Oil and China slump drives gloomy IMF outlook

Photo / Bloomberg
Photo / Bloomberg

The International Monetary Fund has lowered its forecast of global economic growth over the next two years amid the deepening slowdown in emerging markets and a continued slump in oil prices.

The IMF projects the world economy will grow 3.4 percent this year and 3.6 percent in 2017. That pace would be faster than last year, but the projections are 0.2 percentage points lower than the IMF estimated in the fall - a sign that the global recovery is still struggling to build momentum.

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"Growth expectations seem to fall consistently," said Maury Obstfeld, economic counselor at the IMF. "I think the year coming is going to be a year of great challenges."

Fears that the outlook could be even gloomier have roiled financial markets during the first few weeks of the year. China officially entered a bear market. It also announced late Monday that its growth rate had slowed to 6.9 percent in 2015, the slowest pace in a quarter-century.

US stock markets closed basically flat Tuesday, with two of the major indexes notching minor gains after an earlier rally lost steam. The Dow Jones industrial average rose 0.2 percent.

The Standard &Poor's 500-stock index, a broader measure of large companies, was up 0.1 percent. The tech-heavy Nasdaq composite index, the only one to register a slight loss, fell 0.3 percent.

The mixed performance could be a sign that many investors are skittish after watching U.S. markets dive last week, closing their worst-ever two-week start to a year.

"People are trying to time this market, and they don't want to buy in when stocks are falling," said David Kelly, chief global strategist for JPMorgan Funds.

I think there's a lot of nervousness about getting in too early when markets could correct some more.

In its outlook, the IMF forecast that growth in China will further slow this year, to 6.3 percent, and fall to 6 percent in 2017 - below Beijing's official target for the pace of expansion. Many analysts are skeptical of the country's estimates of growth, and some fear its economy is in much worse shape than officials are willing to acknowledge.

China's boom had been built on exporting its low-priced goods around the world, driving domestic investment in factories, equipment and infrastructure. China's seemingly insatiable demand for raw materials also helped buoy resource-rich countries such as Brazil and Zambia.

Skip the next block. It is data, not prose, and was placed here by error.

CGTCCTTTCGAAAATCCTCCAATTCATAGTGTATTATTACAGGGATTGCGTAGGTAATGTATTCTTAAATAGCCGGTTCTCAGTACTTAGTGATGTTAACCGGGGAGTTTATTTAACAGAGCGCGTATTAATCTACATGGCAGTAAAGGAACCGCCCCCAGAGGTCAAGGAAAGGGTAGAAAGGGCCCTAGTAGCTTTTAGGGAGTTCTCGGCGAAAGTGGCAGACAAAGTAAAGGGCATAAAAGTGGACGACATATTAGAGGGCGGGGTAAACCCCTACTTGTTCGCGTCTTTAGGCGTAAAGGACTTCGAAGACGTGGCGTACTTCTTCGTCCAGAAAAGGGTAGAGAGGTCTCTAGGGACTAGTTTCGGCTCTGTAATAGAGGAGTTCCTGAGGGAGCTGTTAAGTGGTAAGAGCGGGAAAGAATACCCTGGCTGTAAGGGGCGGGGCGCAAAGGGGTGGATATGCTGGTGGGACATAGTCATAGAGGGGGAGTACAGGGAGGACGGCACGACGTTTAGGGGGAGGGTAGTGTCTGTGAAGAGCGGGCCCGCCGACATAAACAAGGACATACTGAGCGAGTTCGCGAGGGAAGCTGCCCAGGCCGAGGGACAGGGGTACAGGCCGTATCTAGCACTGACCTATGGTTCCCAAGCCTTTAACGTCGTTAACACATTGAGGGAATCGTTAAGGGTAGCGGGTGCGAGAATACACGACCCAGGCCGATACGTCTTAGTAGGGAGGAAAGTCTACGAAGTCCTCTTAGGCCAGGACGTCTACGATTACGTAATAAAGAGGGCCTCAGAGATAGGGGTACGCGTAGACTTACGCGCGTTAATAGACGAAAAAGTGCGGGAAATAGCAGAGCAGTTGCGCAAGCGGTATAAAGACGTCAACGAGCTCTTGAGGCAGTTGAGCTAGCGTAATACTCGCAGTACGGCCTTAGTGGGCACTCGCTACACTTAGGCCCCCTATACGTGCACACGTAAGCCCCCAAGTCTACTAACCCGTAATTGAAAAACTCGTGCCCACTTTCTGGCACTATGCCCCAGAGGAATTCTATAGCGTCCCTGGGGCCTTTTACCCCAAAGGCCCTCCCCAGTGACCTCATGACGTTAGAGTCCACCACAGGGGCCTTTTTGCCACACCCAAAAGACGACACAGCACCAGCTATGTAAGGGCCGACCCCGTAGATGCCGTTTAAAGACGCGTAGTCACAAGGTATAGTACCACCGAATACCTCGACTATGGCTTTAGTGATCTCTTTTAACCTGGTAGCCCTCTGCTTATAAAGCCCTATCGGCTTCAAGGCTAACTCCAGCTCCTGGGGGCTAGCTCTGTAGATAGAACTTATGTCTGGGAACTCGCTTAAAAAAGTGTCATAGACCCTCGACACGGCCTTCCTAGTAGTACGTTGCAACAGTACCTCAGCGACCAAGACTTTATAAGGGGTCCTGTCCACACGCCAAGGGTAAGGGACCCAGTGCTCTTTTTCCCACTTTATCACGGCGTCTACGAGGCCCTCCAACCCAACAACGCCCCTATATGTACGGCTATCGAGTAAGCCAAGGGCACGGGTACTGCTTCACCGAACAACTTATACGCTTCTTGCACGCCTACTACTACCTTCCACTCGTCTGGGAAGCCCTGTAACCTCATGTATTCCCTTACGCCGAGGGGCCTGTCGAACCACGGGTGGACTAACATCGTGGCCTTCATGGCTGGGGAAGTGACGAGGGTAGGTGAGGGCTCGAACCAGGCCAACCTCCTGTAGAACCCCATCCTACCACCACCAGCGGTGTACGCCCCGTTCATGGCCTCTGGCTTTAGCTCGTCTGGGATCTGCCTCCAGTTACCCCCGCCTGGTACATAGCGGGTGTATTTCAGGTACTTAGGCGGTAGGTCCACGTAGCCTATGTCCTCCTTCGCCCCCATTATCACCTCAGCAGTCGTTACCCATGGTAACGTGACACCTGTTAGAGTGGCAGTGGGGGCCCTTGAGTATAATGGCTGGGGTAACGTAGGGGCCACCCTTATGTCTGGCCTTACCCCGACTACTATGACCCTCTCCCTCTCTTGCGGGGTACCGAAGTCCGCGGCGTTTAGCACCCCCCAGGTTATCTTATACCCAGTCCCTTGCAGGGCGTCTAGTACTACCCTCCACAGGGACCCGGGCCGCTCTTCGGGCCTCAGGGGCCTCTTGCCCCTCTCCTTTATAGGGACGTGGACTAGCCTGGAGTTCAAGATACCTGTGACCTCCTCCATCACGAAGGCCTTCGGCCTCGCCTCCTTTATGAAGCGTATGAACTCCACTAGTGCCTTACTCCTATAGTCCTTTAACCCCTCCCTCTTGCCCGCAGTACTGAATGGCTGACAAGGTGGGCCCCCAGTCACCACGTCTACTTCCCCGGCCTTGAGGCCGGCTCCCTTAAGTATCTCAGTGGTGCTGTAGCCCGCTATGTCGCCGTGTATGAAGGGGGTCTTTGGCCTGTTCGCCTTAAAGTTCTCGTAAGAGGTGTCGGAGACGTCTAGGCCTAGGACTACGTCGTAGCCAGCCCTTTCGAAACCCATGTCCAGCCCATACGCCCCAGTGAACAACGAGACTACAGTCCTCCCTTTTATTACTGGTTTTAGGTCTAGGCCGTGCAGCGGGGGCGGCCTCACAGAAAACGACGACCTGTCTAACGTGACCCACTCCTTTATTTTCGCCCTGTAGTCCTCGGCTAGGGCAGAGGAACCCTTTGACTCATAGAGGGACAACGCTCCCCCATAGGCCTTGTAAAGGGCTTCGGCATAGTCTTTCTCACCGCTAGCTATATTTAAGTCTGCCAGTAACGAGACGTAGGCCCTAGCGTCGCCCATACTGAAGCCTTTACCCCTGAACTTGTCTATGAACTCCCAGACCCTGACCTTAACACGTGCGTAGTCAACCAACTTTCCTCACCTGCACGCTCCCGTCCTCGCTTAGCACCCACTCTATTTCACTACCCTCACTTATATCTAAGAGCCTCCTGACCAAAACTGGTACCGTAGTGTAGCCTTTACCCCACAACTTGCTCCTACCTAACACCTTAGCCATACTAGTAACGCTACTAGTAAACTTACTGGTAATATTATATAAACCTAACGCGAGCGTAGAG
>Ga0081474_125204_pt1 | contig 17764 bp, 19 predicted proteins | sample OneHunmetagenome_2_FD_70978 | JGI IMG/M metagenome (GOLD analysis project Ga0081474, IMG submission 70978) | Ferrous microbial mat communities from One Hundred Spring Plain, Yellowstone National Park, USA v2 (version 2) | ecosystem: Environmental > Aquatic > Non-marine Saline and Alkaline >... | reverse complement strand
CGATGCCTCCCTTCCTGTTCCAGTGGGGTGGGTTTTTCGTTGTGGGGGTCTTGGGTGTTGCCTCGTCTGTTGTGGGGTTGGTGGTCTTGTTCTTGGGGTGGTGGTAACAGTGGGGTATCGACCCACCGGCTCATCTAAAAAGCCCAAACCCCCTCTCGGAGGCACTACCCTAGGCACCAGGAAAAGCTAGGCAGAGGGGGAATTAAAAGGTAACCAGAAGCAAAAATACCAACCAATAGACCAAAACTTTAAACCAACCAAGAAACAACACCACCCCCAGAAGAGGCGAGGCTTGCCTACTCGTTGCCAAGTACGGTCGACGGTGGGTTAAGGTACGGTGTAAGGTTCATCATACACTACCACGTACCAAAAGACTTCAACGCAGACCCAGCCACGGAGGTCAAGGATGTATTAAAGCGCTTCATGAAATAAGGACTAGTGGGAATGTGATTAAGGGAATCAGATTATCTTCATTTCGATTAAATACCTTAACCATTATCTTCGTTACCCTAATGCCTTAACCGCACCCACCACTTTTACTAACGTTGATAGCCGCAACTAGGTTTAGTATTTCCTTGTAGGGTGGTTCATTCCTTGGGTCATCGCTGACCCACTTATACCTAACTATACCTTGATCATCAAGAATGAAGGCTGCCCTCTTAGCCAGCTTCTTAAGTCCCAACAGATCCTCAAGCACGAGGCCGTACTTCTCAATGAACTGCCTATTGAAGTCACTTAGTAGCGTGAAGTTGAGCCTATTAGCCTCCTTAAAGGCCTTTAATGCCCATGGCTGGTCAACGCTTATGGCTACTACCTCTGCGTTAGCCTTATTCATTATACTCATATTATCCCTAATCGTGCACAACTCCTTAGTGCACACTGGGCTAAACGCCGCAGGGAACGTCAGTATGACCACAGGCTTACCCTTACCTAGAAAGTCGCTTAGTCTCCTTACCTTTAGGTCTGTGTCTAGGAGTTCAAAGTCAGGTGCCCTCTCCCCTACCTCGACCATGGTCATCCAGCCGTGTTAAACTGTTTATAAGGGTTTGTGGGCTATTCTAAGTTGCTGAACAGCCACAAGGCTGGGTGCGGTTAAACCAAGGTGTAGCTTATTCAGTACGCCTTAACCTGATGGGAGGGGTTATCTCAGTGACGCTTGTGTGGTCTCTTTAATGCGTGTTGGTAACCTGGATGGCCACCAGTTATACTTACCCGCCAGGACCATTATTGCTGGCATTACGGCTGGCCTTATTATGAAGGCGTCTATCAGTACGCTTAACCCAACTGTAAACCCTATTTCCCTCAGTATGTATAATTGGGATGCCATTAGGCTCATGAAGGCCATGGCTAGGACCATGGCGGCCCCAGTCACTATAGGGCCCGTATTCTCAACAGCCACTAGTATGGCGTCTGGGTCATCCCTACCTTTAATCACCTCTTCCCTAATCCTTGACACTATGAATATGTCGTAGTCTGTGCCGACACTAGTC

Now the tide is turning.

Chinese exports face stiff price competition from other Asian countries at the same time that worldwide demand is sagging. Beijing is attempting to shift the country's economic engine from manufacturing and trade to consumer spending, but the adjustment is slow and painful. And lately, investors have begun to question whether officials are up to the challenge.

"We don't see a big change in fundamentals in China . . . but the markets are certainly very spooked by small events that they find very hard to interpret," Obstfeld said.

The slowdown in China is spilling over to several key emerging markets, which had ridden Beijing's coattails to prosperity during the boom. The IMF pointed to political upheaval and a sharper contraction than expected in Brazil as a key factor behind the downgraded global forecast.

Meanwhile, the IMF said it expects oil prices to remain "low for long." The price of Brent crude oil on international markets recently fell below $30 a barrel, a psychologically important benchmark. Many analysts expect Iran to ramp up production now that US sanctions have been lifted, adding to the global supply glut and holding back prices.

We don't see a big change in fundamentals in China . . . but the markets are certainly very spooked by small events that they find very hard to interpret.

Emerging markets had supported much of the growth in the world economy following the 2008 financial crisis. But as they slow down, countries such as the United States and those in Europe lack the momentum to pick up the slack. The IMF estimates that advanced economies will grow a modest 2.1 percent this year, compared with the 4.3 percent rate of growth in emerging markets.

Even that may prove optimistic. Standard & Poor's cut Poland's credit rating last week over concerns that its new national ruling party could interfere with its central bank and other key government institutions. Poland has boasted one of the strongest economies in the European Union, but its currency plunged following the downgrade.

The IMF also reduced its estimate for US growth, projecting it will plateau over the next two years at 2.6 percent. The Federal Reserve recently began withdrawing its support for the U.S. economy by raising interest rates. The move was intended to signal the central bank's confidence in the resilience of the recovery, but the IMF suggested that the economy may not be as robust as hoped.

We're not as optimistic about a pickup in U.S. growth.
Obstfeld

For investors in the United States, the uncertainty over global growth raises questions about whether the Federal Reserve acted too soon late last year when it raised short-term rates for the first time in nearly a decade.

When Fed officials meet next week, some investors may be looking for reassurance that the central bank will move cautiously in the wake of the increased volatility, said Phil Orlando, chief equity market strategist for Federated Investors. "Investors have to know that the Fed is not going to blindly hike rates in this environment," he said.

Investors will be scouring corporate balance sheets for hints on whether the domestic economy may be able to stand on its own even as growth slows in China. Bank of America and Morgan Stanley reported fourth-quarter profits Tuesday morning, contributing to the initial rally.

- Washington Post

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